Finally, the contrary interpretation–a substantive criminal offense–risks unfairness. If subsection (b)(2) sets forth a separate crime, the Government would be required to prove to the jury that the defendant was previously deported “subsequent to a conviction for commission of an aggravated felony.” As this Court has long recognized, the introduction of evidence of a defendant’s prior crimes risks significant prejudice. See, e.g., Spencer v. Texas, 385 U.S. 554, 560 (1967) (evidence of prior crimes “is generally recognized to have potentiality for prejudice”). Even if a defendant’s stipulation were to keep the name and details of the previous offense from the jury, see Old Chief v. United States, 519 U.S. ___, ___ (1997) (slip op., at __), jurors would still learn, from the indictment, the judge, or the prosecutor, that the defendant had committed an aggravated felony. And, as we said last Term, “there can be no question that evidence of the … nature of the prior offense,” here, that it was “aggravated” or serious, “carries a risk of unfair prejudice to the defendant.” Id., at ___ (slip op., at 13) (emphasis added). Like several lower courts, we do not believe, other things being equal, that Congress would have wanted to create this kind of unfairness in respect to facts that are almost never contested. See, e.g., United States v. Forbes, 16 F.3d, at 1298—1300; United States v. Rumney, 867 F.2d 714, 718—719 (CA1 1989); United States v. Brewer, 853 F.2d 1319, 1324—1325 (CA6 1988) (en banc); United States v. Jackson, 824 F.2d, at 25—26; Government of Virgin Islands v. Castillo, 550 F.2d 850, 854 (CA3 1977).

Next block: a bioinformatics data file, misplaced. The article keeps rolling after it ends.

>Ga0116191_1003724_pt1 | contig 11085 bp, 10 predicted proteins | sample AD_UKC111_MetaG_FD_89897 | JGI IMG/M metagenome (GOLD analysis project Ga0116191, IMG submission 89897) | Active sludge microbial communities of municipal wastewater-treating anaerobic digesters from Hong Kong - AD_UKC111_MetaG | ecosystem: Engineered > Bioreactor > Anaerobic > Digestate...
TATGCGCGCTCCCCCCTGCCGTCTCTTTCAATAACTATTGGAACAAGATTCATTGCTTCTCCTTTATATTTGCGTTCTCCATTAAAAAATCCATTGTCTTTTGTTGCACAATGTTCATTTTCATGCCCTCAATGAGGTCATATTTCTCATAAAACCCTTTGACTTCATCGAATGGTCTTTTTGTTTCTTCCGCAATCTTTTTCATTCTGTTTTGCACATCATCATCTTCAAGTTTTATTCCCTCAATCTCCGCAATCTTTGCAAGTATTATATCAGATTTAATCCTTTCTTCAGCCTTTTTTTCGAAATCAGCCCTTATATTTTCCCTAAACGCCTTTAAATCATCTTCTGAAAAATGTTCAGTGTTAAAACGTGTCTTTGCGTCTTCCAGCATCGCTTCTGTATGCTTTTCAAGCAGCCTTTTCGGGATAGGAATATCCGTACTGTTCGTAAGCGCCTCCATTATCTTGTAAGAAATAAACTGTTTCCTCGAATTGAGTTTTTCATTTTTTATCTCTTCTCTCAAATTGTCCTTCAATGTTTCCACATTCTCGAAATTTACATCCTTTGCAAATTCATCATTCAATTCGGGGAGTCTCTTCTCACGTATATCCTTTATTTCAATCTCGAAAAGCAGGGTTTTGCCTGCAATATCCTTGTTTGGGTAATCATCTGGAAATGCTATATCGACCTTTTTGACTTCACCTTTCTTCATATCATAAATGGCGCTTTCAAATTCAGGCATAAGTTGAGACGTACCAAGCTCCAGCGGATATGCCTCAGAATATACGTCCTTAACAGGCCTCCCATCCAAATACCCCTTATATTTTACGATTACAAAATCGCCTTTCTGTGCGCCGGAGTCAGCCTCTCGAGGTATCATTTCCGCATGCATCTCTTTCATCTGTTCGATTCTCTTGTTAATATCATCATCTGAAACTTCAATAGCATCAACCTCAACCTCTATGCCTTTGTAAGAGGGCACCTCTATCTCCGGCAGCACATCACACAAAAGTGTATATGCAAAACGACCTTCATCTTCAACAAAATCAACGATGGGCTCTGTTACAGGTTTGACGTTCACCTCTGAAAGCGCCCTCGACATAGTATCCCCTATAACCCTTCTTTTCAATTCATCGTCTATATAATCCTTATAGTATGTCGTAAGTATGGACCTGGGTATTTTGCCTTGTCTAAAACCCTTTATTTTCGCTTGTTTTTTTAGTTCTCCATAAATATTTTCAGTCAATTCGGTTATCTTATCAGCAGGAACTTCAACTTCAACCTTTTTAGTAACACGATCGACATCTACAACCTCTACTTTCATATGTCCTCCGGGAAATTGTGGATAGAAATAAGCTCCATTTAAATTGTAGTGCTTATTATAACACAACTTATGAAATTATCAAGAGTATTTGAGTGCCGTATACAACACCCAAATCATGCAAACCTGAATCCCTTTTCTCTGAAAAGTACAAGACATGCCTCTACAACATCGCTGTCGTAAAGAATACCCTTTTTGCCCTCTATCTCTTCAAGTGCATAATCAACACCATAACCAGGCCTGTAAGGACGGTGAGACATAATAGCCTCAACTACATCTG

In sum, we believe that Congress intended to set forth a sentencing factor in subsection (b)(2) and not a separate criminal offense.